The Golden Light

Perspective View of the 30mm

Low Light

Close Up

Very Low Light

So, there you have it – various examples of the lens shooting under normal, close up, and low light conditions.  In most I’ve just done simple post production work for sharpening, so there are straight out of camera (sooc).  In the low light shots, I did include some noise reduction to handle the grain, and you can see it cleaned up fairly nicely.  Overall, a great lens – thanks to the folks at Sigma for the extended use for testing.  I’ll be sad to see it go!

5 thoughts on “Hardware Review: Sigma 30mm f1.4

  1. Yup, lovely lens! Sharp as a tack on my 50D, nice colour and it can focus in really no light at all. If I could only have one lens and one lens only – this would be it.

    Cheers!

  2. Thanks for you well-reasoned response, Jason; when you mentioned ‘field of view’ in your response I remembered that fov is often specified as the aspect of a fifty mil that “approximates” human vision.

    And thanks for combining my posts; I had already posted the first when the second thought came to me, and I couldn’t find a way to edit the initial comment. Good dialogue….

  3. Concerning your statement about the crop factor making it similar to what our eyes see naturally (i.e. a fifty mil on full-frame), I’m not convinced…
    All a non-full frame body does is take a “crop” of the image circle projected by the lens, right? So doesn’t the image still have the other characteristics of a 30 mm point of view?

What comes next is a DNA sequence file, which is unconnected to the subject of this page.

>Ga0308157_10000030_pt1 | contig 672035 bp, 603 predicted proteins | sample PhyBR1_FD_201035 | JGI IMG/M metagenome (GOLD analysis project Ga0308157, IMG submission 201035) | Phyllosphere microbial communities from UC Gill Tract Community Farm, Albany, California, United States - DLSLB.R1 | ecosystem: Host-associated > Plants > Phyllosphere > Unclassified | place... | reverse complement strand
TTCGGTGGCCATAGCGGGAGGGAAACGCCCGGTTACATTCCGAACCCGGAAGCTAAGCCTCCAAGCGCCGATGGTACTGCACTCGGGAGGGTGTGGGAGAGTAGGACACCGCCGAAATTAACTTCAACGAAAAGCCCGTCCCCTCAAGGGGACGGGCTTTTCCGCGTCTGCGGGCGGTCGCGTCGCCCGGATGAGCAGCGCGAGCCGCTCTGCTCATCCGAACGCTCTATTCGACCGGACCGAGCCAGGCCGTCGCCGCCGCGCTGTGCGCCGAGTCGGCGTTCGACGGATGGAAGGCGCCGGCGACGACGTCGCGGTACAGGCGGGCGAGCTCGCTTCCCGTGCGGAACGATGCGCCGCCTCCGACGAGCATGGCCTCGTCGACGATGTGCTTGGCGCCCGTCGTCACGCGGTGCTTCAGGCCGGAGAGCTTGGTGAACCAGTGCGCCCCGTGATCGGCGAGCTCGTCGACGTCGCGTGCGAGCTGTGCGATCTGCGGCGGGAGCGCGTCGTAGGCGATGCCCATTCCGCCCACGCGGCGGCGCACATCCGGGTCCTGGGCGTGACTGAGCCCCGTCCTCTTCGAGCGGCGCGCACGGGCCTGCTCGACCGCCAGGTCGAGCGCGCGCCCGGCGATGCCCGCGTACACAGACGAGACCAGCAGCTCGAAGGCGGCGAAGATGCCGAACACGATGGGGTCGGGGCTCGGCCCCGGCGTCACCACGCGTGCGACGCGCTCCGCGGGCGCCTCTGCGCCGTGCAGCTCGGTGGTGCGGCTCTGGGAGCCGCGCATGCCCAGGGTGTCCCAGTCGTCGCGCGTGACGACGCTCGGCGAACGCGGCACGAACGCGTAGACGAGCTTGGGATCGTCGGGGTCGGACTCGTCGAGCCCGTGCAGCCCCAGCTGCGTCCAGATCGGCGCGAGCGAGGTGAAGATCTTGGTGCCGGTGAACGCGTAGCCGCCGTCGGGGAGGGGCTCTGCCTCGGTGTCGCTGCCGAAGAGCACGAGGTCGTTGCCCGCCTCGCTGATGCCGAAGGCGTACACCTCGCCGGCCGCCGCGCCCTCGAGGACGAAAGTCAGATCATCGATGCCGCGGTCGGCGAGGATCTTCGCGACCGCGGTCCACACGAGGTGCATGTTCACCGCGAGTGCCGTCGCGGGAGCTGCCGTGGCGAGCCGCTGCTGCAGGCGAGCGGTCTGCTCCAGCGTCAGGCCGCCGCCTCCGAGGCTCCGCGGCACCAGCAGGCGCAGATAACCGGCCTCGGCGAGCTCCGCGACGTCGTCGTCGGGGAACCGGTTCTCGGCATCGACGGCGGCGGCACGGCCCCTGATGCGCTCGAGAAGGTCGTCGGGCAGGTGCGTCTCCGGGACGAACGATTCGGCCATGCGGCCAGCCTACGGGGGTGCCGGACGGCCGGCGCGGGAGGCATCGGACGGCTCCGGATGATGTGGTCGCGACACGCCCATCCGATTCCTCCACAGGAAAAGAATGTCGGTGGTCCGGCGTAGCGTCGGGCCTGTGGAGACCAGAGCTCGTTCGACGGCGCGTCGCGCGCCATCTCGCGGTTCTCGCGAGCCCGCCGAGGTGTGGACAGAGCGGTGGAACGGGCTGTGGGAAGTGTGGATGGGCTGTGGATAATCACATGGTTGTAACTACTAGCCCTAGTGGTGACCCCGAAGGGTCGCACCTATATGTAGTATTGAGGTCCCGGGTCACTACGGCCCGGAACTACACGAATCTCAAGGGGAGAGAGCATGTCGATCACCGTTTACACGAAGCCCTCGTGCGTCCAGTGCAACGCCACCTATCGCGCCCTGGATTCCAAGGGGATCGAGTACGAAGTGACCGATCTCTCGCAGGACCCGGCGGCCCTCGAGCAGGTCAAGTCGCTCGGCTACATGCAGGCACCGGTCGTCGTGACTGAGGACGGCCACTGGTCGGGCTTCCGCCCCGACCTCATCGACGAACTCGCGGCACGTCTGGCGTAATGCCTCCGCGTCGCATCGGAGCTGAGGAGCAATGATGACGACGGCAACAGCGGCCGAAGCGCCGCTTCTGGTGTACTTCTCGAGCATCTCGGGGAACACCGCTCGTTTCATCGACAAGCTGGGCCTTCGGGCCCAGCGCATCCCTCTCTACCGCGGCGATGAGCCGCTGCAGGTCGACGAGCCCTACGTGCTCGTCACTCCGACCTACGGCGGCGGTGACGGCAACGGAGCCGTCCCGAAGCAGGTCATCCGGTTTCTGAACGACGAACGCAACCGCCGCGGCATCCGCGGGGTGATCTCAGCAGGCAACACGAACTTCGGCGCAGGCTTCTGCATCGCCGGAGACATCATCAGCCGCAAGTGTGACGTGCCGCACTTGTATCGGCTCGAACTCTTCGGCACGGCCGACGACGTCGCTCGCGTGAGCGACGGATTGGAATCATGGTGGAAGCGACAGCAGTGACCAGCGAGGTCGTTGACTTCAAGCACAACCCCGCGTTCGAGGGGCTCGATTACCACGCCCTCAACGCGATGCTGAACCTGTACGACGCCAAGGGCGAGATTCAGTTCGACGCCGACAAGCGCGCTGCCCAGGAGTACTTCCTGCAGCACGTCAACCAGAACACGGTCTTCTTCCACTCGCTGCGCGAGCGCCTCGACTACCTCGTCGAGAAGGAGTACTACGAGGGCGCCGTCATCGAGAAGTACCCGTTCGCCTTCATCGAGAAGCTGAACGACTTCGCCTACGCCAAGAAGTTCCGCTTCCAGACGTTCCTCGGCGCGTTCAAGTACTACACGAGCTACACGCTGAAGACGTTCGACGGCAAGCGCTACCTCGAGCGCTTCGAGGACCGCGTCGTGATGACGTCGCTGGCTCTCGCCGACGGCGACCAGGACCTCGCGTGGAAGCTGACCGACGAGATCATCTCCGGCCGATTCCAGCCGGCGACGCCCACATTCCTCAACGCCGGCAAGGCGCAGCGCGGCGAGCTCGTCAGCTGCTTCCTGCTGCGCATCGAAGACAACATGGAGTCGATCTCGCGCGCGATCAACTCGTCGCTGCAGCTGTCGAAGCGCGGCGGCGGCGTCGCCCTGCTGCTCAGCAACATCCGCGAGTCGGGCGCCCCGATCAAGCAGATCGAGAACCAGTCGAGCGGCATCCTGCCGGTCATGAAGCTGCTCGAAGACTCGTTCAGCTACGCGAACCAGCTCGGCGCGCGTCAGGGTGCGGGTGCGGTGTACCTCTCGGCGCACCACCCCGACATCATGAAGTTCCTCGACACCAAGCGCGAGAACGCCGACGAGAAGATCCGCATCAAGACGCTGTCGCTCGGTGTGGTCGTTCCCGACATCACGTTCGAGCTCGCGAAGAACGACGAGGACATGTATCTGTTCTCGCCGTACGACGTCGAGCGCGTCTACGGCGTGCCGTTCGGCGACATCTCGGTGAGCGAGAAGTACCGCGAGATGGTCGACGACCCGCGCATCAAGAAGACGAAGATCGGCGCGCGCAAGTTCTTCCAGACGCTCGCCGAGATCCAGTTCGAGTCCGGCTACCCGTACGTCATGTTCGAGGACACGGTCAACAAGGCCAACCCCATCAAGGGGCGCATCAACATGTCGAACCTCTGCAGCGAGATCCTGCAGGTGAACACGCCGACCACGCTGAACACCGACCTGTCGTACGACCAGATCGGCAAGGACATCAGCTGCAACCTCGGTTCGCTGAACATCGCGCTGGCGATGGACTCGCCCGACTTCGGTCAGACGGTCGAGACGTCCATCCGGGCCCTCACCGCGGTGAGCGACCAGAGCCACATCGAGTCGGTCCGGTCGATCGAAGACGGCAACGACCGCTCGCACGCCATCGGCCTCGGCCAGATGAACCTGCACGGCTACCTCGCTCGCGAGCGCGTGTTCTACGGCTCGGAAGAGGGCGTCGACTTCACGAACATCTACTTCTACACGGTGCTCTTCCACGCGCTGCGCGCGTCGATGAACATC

Things like: a stronger foreground to background subject ratio (i.e. things in the background are *more* smaller in relation to foreground with the 30 than we’re used to seeing them), receding lines near the edge of the frame being more distorted with the 30 than a 50, etc.
    I may be wrong, but that’s what my engineer’s brain says… I’ve got two bodies (40D and 5D MkII) and a 50mm, and I’d really like to test this sometime, but I don’t have a 30mm prime.
    Having both bodies (with their respective lenses) shooting from the same tripod would really help me toward a full understanding of the crop factor difference. If you know of such a test published online, please let me know!
    Going the other direction with the crop factor, we’d say that a 300mm on a cropped body “is like” a 460mm on a full frame; a more extreme case like this is where I’d think there has to be a noticeable difference between the two setups. Surely the ff picture would show visibly more compression in foreground/background wouldn’t it?